I chose to feature computer scientist, professor, and international researcher, Kentaro Toyama, for the opening of my digital divide reflection. At first listen, you might wonder why I chose Mr. Toyama as a voice of reason in all matters related to the digital divide conversation. I chose him because he provides first-hand experience about what results when you focus on technology first and humans second in this dialogue.

I appreciated the tutorials on how to create an effective visual presentation. The tutorials support the belief above that our primary job is to communicate first and use technology to enhance our communication of ideas. Prior to this presentation, I would develop a vague outline of what I set out to accomplish and little attention was paid to how my story was told. After all, stories are the work of fiction. Great storytelling comes in all forms and I chose my images to serve as the important plot developments in my digital divide story.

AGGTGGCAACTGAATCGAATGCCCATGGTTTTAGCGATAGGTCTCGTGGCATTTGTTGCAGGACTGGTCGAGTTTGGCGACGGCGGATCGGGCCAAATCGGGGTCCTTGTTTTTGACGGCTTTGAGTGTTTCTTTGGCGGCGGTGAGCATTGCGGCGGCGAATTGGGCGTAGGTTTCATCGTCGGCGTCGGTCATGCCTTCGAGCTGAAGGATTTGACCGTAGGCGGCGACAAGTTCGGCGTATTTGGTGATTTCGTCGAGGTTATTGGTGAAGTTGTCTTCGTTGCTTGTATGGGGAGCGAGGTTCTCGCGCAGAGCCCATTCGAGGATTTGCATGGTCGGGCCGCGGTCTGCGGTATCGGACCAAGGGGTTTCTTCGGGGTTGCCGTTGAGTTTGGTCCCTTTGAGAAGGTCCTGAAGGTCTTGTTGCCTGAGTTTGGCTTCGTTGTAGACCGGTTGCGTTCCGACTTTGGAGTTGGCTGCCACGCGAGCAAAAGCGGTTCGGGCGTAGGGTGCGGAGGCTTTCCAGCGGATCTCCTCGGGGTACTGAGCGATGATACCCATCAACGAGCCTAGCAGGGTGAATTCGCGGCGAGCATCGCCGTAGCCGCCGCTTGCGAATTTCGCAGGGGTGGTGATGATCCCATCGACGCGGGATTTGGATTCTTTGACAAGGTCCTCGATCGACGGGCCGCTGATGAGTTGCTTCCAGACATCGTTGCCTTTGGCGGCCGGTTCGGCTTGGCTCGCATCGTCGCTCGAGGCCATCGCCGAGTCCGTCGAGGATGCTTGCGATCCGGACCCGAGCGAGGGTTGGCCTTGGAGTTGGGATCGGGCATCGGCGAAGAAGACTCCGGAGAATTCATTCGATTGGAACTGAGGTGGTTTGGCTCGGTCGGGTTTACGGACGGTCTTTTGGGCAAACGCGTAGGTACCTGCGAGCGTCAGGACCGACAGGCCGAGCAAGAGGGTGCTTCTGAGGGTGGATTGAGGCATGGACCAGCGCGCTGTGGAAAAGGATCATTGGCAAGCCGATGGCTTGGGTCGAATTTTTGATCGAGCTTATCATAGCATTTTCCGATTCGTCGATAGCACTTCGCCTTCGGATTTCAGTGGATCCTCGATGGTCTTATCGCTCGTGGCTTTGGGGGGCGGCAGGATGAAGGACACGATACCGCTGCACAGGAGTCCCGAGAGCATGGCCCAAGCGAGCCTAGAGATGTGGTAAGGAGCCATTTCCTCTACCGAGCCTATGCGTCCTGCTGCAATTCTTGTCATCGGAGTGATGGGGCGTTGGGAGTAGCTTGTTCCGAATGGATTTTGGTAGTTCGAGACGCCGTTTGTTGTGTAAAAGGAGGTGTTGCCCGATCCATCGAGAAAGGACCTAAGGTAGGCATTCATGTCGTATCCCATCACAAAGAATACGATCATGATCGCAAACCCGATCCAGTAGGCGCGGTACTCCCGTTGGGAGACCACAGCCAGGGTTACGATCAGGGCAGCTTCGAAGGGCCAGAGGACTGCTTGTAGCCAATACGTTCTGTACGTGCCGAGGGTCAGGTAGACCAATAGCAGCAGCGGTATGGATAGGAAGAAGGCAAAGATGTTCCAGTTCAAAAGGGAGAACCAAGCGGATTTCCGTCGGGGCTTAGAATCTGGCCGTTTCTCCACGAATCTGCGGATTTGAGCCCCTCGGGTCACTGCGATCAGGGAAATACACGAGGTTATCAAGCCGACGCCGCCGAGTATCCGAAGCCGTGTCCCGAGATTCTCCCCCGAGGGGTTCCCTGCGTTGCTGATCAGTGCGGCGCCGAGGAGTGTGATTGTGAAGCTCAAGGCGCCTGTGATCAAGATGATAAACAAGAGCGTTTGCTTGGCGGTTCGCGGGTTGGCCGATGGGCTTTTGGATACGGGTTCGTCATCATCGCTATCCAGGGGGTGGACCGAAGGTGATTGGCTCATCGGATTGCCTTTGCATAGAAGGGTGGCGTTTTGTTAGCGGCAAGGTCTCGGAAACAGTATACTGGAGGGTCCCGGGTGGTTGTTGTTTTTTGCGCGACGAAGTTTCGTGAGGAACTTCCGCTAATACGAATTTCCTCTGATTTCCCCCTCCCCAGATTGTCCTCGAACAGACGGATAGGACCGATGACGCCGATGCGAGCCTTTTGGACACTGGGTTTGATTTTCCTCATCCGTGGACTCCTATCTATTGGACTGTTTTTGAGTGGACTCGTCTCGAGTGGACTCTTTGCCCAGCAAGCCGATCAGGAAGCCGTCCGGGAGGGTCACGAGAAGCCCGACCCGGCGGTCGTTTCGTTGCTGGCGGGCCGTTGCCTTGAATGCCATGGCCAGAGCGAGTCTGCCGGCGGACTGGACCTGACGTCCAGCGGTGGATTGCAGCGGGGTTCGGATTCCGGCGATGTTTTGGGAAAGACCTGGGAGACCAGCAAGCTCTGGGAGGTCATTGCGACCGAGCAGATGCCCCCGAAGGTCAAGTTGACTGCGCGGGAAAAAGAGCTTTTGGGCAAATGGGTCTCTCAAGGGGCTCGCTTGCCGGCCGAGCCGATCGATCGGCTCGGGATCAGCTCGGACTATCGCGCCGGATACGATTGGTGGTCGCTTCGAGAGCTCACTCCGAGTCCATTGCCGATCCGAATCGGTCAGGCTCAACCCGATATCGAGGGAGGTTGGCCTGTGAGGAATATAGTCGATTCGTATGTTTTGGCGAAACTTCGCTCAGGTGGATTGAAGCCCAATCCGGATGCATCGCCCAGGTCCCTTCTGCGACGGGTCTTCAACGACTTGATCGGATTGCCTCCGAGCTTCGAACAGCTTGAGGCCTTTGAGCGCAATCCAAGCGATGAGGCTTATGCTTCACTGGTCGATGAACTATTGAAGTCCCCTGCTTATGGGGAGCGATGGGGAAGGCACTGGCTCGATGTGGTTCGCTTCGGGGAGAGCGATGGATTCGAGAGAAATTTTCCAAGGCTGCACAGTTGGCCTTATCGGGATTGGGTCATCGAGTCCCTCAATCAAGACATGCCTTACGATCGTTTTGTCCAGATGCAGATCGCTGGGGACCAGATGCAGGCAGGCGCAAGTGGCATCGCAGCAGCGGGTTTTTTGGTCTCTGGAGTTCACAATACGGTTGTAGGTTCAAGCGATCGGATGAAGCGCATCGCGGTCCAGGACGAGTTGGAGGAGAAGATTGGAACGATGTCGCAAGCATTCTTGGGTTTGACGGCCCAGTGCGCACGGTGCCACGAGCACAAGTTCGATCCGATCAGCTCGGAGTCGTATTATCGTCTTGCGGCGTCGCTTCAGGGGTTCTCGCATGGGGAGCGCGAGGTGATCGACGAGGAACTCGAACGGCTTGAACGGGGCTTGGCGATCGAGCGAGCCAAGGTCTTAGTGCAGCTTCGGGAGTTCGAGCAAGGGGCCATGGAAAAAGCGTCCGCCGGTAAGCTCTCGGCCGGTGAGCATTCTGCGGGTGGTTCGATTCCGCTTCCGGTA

This assignment dovetailed nicely with the conclusion I drew in my professional ethics paper:

“Classrooms don’t need tech geeks who can teach; we need teaching geeks who can use tech”. ~David Guerin

I am not of the belief that technology alone is the game changer in making improvements in schools, our community, or our world. However, I do believe it can be a tool for social good in the right hands with the right education.

Just like we teach our children that there is a time and place to use social versus academic language. They also need to know that there is a time and place to use technology for social purposes versus academic or civic purposes. Too many citizens do not fully understand how technology can be used beyond social purposes so there has been little change in improving the status of people’s lives according to Kentaro Toyama. The digital divide can be lessened when the proper education comes with technology, access is widely available and affordable, and there is enough content for anyone in the world to use it for good.

Digital Divide Presentation